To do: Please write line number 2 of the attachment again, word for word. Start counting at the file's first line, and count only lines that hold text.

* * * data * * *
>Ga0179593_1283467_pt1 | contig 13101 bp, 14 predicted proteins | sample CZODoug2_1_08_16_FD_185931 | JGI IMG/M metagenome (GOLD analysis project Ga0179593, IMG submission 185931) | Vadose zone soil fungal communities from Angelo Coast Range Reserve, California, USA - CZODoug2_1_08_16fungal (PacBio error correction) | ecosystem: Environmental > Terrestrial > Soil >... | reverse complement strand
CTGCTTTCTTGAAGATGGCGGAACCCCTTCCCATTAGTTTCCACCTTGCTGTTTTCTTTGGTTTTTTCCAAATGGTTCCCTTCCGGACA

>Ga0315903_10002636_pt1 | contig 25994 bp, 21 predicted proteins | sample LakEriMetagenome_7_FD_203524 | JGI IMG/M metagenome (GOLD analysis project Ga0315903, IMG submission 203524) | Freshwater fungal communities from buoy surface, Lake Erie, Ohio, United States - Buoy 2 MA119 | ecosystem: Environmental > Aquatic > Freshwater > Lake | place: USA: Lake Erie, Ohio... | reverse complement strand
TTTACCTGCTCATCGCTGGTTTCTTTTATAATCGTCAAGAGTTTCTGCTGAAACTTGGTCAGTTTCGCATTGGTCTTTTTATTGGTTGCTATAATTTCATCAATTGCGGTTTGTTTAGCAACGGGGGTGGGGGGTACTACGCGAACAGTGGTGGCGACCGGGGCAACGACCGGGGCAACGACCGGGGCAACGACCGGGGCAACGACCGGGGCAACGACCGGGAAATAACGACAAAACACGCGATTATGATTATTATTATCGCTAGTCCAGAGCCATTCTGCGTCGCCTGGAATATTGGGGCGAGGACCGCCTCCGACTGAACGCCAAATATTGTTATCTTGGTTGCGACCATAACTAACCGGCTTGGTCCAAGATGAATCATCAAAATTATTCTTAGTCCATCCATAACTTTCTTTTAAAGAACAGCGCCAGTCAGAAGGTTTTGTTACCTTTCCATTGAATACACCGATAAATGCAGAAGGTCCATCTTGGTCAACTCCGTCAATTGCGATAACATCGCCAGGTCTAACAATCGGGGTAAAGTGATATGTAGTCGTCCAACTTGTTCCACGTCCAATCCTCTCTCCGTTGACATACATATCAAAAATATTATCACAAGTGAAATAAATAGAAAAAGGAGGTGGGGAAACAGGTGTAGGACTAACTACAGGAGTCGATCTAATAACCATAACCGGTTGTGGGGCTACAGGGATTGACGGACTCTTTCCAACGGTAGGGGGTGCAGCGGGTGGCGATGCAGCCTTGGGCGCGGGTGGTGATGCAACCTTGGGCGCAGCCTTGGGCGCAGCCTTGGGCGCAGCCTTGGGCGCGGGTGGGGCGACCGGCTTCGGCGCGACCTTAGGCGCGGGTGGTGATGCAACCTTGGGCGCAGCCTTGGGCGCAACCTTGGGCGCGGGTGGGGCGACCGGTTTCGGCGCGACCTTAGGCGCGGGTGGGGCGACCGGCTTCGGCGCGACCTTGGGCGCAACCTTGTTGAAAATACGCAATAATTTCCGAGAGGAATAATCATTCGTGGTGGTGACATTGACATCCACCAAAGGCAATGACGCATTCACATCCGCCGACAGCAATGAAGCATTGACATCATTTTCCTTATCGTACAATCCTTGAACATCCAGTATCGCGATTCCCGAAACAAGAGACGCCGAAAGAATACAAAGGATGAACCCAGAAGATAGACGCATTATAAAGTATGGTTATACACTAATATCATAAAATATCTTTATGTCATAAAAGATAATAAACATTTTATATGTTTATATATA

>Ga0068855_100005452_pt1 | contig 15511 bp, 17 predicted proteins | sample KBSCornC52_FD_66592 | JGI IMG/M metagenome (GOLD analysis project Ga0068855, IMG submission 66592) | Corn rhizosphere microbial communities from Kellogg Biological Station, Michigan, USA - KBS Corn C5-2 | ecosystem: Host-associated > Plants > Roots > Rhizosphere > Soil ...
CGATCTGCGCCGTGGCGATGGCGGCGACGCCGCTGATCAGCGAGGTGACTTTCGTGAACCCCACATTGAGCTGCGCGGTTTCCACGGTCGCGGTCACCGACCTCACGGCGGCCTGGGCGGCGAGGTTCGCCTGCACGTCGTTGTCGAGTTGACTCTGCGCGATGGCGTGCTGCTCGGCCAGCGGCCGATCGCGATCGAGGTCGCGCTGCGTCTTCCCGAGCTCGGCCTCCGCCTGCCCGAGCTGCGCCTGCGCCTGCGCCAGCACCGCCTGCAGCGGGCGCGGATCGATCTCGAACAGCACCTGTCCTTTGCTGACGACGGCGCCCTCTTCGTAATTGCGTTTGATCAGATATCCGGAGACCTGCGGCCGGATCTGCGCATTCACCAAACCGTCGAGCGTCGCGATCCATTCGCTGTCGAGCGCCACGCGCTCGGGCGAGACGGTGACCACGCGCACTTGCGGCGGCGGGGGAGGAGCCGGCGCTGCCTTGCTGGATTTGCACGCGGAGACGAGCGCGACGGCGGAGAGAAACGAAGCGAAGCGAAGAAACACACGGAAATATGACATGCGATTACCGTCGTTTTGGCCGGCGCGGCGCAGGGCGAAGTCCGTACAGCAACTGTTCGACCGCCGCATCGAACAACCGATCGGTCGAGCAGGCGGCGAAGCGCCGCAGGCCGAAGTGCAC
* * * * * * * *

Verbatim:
CTGCTTTCTTGAAGATGGCGGAACCCCTTCCCATTAGTTTCCACCTTGCTGTTTTCTTTGGTTTTTTCCAAATGGTTCCCTTCCGGACA